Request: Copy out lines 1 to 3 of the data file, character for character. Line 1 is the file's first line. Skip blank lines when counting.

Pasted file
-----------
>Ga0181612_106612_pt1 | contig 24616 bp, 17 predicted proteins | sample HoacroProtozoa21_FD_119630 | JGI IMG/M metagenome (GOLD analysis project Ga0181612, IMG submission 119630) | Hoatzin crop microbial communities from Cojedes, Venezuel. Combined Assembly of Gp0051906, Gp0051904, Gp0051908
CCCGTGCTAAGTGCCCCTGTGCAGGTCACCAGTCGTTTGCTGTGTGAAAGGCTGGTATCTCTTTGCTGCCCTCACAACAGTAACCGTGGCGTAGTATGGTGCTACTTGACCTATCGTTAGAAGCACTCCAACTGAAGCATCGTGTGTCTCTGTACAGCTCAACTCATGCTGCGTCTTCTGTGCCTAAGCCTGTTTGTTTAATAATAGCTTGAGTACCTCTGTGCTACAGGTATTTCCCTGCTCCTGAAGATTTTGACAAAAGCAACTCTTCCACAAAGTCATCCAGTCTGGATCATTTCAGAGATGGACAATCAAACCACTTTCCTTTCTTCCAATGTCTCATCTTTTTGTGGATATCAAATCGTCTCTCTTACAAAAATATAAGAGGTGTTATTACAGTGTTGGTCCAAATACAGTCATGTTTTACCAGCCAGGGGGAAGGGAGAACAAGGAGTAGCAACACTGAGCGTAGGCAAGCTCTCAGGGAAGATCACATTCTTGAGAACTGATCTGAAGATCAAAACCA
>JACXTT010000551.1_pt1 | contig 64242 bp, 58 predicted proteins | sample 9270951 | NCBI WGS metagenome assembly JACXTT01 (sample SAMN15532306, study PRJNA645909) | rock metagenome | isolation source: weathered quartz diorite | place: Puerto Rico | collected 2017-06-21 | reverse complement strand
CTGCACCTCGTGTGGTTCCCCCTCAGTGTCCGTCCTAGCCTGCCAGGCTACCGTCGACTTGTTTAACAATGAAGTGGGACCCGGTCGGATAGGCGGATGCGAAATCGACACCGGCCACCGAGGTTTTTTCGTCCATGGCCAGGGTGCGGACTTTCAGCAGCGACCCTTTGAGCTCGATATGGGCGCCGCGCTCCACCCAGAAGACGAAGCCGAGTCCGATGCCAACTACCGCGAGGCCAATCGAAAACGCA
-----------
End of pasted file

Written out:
>Ga0181612_106612_pt1 | contig 24616 bp, 17 predicted proteins | sample HoacroProtozoa21_FD_119630 | JGI IMG/M metagenome (GOLD analysis project Ga0181612, IMG submission 119630) | Hoatzin crop microbial communities from Cojedes, Venezuel. Combined Assembly of Gp0051906, Gp0051904, Gp0051908
CCCGTGCTAAGTGCCCCTGTGCAGGTCACCAGTCGTTTGCTGTGTGAAAGGCTGGTATCTCTTTGCTGCCCTCACAACAGTAACCGTGGCGTAGTATGGTGCTACTTGACCTATCGTTAGAAGCACTCCAACTGAAGCATCGTGTGTCTCTGTACAGCTCAACTCATGCTGCGTCTTCTGTGCCTAAGCCTGTTTGTTTAATAATAGCTTGAGTACCTCTGTGCTACAGGTATTTCCCTGCTCCTGAAGATTTTGACAAAAGCAACTCTTCCACAAAGTCATCCAGTCTGGATCATTTCAGAGATGGACAATCAAACCACTTTCCTTTCTTCCAATGTCTCATCTTTTTGTGGATATCAAATCGTCTCTCTTACAAAAATATAAGAGGTGTTATTACAGTGTTGGTCCAAATACAGTCATGTTTTACCAGCCAGGGGGAAGGGAGAACAAGGAGTAGCAACACTGAGCGTAGGCAAGCTCTCAGGGAAGATCACATTCTTGAGAACTGATCTGAAGATCAAAACCA
>JACXTT010000551.1_pt1 | contig 64242 bp, 58 predicted proteins | sample 9270951 | NCBI WGS metagenome assembly JACXTT01 (sample SAMN15532306, study PRJNA645909) | rock metagenome | isolation source: weathered quartz diorite | place: Puerto Rico | collected 2017-06-21 | reverse complement strand